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Love in the Ocean!

Happy Valentine's day ocean lovers. Whilst we all have a special place in our hearts for the big ol blue, the ocean is full of its own love stories - some more romantic than others, so let's dive in! 

The world's biggest heart

Synonymous with Valentines day, hearts are an emblem of love. But the biggest heart in the world belongs to the blue whale. Blue whales are the largest creatures to have ever lived, so it is no surprise that these giants have enormous hearts too. Though the heart only makes up 1% of the whale's body weight, that still weighs in at a whopping 400 pounds! That's 640 times the weight of our human heart. It is about 5 feet in size, which is not much smaller than myself! 

Growing up to an impressive 30 metres in length it is not surprising that these giants need a circulatory system to match. The arteries are wide enough for a human to squeeze through!  

Blue whale scientific illustration by Rachel Brooks Art

A real life love train 

In manta rays, males are definitely not afraid to come across as keen, as they will pursue females for hours on end, sometimes days!

The male will start by shadowing her movements, positioning himself on her back, these advances are usually shaken off by the female. But she will sometimes respond by accelerating forward rapidly with the male in tow. This soon attracts more males, and up to 30 mantas have been seen following a female in a courtship train! Those who can't keep up are soon out of the running, as she puts them to the test by barrelling and breaching out of the water. 

After all that chasing, copulation lasts only 30 seconds! Manta rays only reproduce every 2-3 years so witnessing a mating train is very special.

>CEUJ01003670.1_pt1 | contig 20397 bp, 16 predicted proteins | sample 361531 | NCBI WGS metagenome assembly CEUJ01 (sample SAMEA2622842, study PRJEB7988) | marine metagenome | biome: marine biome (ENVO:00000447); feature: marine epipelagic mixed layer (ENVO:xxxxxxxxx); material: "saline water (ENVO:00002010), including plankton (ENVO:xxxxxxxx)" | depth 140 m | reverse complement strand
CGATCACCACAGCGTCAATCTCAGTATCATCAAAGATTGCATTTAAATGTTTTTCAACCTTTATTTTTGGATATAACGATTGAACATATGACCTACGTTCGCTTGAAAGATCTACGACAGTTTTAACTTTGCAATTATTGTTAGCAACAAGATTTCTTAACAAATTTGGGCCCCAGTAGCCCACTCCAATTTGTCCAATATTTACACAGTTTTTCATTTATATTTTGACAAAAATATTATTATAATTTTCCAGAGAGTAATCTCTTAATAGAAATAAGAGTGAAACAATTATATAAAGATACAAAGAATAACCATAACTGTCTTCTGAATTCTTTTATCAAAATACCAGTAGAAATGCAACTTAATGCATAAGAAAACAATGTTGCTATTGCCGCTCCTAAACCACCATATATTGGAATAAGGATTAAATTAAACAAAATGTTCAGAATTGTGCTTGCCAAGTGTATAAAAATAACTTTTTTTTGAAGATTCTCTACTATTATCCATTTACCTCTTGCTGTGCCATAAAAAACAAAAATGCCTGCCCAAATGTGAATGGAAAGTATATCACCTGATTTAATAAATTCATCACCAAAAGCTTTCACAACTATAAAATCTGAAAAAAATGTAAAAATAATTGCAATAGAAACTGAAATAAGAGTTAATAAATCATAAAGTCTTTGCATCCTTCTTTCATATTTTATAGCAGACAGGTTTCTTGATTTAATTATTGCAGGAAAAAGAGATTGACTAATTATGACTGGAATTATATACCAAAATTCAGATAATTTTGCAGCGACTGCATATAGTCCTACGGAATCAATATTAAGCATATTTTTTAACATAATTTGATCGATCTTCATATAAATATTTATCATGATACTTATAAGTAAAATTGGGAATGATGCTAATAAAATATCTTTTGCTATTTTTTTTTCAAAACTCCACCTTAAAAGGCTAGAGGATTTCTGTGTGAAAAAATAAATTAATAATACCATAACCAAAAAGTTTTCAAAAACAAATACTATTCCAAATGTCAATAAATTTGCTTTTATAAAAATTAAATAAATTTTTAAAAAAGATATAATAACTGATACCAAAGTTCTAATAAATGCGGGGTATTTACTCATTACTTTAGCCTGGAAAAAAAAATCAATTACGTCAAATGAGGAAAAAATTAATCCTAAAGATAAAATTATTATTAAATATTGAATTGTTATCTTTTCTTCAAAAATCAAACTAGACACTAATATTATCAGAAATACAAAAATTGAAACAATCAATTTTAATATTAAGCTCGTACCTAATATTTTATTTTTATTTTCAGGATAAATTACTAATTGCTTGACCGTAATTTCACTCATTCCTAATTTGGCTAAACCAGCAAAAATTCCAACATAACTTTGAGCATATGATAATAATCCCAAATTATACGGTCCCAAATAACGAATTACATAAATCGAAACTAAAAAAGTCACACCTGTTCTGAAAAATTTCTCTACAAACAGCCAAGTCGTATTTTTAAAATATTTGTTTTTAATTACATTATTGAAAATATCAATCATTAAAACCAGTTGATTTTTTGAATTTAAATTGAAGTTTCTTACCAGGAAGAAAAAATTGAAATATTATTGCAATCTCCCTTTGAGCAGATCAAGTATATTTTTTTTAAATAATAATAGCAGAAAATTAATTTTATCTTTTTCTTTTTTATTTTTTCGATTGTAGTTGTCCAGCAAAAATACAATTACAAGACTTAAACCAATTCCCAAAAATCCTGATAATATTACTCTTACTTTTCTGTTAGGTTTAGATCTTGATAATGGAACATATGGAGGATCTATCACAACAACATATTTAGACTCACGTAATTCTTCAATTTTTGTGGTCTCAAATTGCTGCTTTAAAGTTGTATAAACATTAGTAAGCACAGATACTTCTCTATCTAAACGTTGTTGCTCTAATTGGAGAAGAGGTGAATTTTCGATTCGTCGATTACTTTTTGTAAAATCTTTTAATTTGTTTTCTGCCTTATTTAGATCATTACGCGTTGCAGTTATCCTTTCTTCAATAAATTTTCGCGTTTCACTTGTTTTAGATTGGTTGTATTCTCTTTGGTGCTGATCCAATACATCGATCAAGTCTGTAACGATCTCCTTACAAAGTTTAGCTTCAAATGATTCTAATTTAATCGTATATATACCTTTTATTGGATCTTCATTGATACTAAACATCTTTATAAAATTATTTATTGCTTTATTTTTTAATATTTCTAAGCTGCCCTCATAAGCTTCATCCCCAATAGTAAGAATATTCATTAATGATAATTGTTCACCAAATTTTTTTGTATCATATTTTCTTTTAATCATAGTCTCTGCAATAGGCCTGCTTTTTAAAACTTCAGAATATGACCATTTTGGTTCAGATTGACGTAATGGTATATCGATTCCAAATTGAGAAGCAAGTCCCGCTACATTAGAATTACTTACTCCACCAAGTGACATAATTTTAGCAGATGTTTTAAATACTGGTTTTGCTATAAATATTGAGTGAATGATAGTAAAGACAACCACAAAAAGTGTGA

Reef manta ray scientific illustration by Rachel Brooks ArtWho needs a man?

Well, not a sawfish anyway! The smalltooth sawfish was the first documented case of facultative parthenogenesis in a wild vertebrate. Meaning they were able to reproduce without a male! The DNA analysis of sawfish in a Florida estuary revealed that 4% of them had no genetic contribution from a male. In some species, this is a method used by the females when the population is low and the female struggles to find a mate - giving a sad reality that there is not plenty more fish in the sea. 

Small tooth sawfish scientific illustration by Rachel Brooks Art

A little clingy?

In the dating world, you may be looking for the warning signs of a clinger, but Anglerfish take this to the next level, and males physically fuse themselves onto the female. The much smaller males, don't have the characteristic lures which you may associate with anglerfish. In fact, their entire existence is notably less impressive. The male will seek out a female and bite on to her side, where over time he fuses to her body. He no longer needs to use his eyes, so he loses those along with most of his internal organs. His bloodstream connects with hers and he spends his life living as a parasite, along with any other males who have also clung on! His only contribution to this relationship is his sperm! So he can keep this bizarre species going. 

Anglerfish scientific illustration by Rachel Brooks Art

This is just a small sample of the weird and wonderful love lives in the ocean but there are so many other fascinating stories. From dancing seahorses, pufferfish who create works of art for their potential mates, tornados of speed dating basking sharks and penis fencing flatworms, it's certainly never a dull moment dating beneath the waves!

Wishing you all a lovely day!

 

 

 

 

 

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